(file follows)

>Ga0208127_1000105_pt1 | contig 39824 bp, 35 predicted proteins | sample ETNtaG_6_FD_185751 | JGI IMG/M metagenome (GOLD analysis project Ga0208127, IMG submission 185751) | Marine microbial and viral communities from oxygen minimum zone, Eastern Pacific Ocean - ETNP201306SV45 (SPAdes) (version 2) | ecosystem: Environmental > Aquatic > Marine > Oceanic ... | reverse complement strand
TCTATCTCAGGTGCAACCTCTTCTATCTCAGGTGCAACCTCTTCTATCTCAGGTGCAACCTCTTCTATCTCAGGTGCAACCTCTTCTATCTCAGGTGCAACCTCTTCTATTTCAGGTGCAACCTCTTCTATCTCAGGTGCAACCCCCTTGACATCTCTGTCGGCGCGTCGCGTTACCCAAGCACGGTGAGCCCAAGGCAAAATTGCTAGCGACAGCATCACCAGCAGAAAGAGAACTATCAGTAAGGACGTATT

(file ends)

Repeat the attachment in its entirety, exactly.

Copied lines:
>Ga0208127_1000105_pt1 | contig 39824 bp, 35 predicted proteins | sample ETNtaG_6_FD_185751 | JGI IMG/M metagenome (GOLD analysis project Ga0208127, IMG submission 185751) | Marine microbial and viral communities from oxygen minimum zone, Eastern Pacific Ocean - ETNP201306SV45 (SPAdes) (version 2) | ecosystem: Environmental > Aquatic > Marine > Oceanic ... | reverse complement strand
TCTATCTCAGGTGCAACCTCTTCTATCTCAGGTGCAACCTCTTCTATCTCAGGTGCAACCTCTTCTATCTCAGGTGCAACCTCTTCTATCTCAGGTGCAACCTCTTCTATTTCAGGTGCAACCTCTTCTATCTCAGGTGCAACCCCCTTGACATCTCTGTCGGCGCGTCGCGTTACCCAAGCACGGTGAGCCCAAGGCAAAATTGCTAGCGACAGCATCACCAGCAGAAAGAGAACTATCAGTAAGGACGTATT